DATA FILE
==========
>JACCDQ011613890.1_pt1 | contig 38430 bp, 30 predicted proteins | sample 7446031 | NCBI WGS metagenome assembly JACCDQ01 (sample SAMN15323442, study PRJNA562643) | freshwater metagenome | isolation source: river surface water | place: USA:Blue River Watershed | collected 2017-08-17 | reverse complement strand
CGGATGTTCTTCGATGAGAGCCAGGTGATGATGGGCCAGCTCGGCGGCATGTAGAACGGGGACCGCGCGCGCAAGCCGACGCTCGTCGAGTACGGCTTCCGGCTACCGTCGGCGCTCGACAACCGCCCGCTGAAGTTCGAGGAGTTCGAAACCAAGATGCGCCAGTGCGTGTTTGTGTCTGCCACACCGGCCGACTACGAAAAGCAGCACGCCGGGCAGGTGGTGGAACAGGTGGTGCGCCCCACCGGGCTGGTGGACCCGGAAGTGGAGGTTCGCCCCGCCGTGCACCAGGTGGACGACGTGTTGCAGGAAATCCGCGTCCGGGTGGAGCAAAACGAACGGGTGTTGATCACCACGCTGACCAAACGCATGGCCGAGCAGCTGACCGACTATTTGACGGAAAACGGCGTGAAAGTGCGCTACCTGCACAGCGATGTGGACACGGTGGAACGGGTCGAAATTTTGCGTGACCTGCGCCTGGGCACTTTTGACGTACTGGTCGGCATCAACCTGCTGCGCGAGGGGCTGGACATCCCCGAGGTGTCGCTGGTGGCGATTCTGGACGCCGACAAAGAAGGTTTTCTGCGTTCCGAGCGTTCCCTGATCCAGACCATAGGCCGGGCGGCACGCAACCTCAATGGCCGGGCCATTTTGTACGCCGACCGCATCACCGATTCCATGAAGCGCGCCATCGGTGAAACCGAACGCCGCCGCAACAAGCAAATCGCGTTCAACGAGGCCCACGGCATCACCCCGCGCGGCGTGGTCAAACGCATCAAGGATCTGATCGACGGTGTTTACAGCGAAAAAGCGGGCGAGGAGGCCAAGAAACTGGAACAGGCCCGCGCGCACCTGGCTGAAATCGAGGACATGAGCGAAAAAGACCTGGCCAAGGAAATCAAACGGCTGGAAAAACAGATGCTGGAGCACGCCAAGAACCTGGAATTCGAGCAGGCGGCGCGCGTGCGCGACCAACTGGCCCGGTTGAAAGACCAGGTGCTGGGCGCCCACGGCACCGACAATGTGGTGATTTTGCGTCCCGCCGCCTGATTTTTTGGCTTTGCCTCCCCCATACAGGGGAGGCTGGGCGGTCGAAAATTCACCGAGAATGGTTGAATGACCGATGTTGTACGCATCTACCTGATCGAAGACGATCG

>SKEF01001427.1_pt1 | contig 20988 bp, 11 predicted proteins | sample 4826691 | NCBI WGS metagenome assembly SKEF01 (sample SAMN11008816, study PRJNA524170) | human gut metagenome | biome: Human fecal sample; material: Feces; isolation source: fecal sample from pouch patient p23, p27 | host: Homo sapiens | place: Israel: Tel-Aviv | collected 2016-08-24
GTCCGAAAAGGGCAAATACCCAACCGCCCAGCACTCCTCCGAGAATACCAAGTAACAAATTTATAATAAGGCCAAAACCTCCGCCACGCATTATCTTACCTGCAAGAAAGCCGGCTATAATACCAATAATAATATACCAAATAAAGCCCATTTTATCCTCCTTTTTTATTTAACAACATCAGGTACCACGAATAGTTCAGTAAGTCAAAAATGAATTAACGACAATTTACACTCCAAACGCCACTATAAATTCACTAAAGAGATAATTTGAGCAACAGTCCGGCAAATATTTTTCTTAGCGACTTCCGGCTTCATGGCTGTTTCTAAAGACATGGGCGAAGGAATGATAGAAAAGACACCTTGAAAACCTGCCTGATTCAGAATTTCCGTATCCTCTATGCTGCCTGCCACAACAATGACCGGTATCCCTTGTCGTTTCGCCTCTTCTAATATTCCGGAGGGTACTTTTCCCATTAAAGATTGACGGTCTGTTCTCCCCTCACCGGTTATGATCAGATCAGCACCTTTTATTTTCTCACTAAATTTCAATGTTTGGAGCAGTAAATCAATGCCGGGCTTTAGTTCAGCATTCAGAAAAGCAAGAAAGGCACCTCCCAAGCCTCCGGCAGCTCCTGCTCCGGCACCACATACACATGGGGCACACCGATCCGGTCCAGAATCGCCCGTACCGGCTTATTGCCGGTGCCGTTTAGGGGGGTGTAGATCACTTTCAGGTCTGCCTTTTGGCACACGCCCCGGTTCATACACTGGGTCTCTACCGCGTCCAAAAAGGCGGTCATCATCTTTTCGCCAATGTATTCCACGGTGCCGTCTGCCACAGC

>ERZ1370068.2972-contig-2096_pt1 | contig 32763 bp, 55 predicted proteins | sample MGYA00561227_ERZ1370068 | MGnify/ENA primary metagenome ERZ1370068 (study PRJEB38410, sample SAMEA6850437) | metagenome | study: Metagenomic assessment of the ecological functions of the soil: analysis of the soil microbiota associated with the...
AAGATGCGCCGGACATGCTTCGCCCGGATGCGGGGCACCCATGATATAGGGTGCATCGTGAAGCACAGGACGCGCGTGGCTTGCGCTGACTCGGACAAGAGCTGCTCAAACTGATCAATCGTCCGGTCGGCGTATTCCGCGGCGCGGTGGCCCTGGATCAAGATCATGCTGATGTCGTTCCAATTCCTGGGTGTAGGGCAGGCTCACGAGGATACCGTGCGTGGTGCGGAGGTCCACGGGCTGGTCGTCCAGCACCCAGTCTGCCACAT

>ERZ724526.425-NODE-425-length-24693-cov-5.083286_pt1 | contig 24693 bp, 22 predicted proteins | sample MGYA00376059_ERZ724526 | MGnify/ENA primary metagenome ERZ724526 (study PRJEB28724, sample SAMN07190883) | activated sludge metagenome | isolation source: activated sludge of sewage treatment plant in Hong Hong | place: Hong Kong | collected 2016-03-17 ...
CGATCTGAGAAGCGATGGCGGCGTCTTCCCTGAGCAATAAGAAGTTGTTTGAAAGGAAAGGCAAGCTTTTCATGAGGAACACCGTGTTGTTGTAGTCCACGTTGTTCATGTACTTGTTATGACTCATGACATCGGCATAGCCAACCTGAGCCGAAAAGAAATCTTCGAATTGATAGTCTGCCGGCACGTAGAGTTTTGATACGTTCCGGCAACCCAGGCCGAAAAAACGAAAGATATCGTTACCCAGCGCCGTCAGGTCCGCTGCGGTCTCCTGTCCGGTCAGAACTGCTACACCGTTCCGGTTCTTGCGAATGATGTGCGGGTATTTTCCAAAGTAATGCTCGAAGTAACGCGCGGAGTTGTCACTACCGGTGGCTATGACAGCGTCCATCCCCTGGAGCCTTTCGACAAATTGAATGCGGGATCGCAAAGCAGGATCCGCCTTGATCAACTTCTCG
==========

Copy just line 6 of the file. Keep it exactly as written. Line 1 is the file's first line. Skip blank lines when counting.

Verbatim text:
AAGATGCGCCGGACATGCTTCGCCCGGATGCGGGGCACCCATGATATAGGGTGCATCGTGAAGCACAGGACGCGCGTGGCTTGCGCTGACTCGGACAAGAGCTGCTCAAACTGATCAATCGTCCGGTCGGCGTATTCCGCGGCGCGGTGGCCCTGGATCAAGATCATGCTGATGTCGTTCCAATTCCTGGGTGTAGGGCAGGCTCACGAGGATACCGTGCGTGGTGCGGAGGTCCACGGGCTGGTCGTCCAGCACCCAGTCTGCCACAT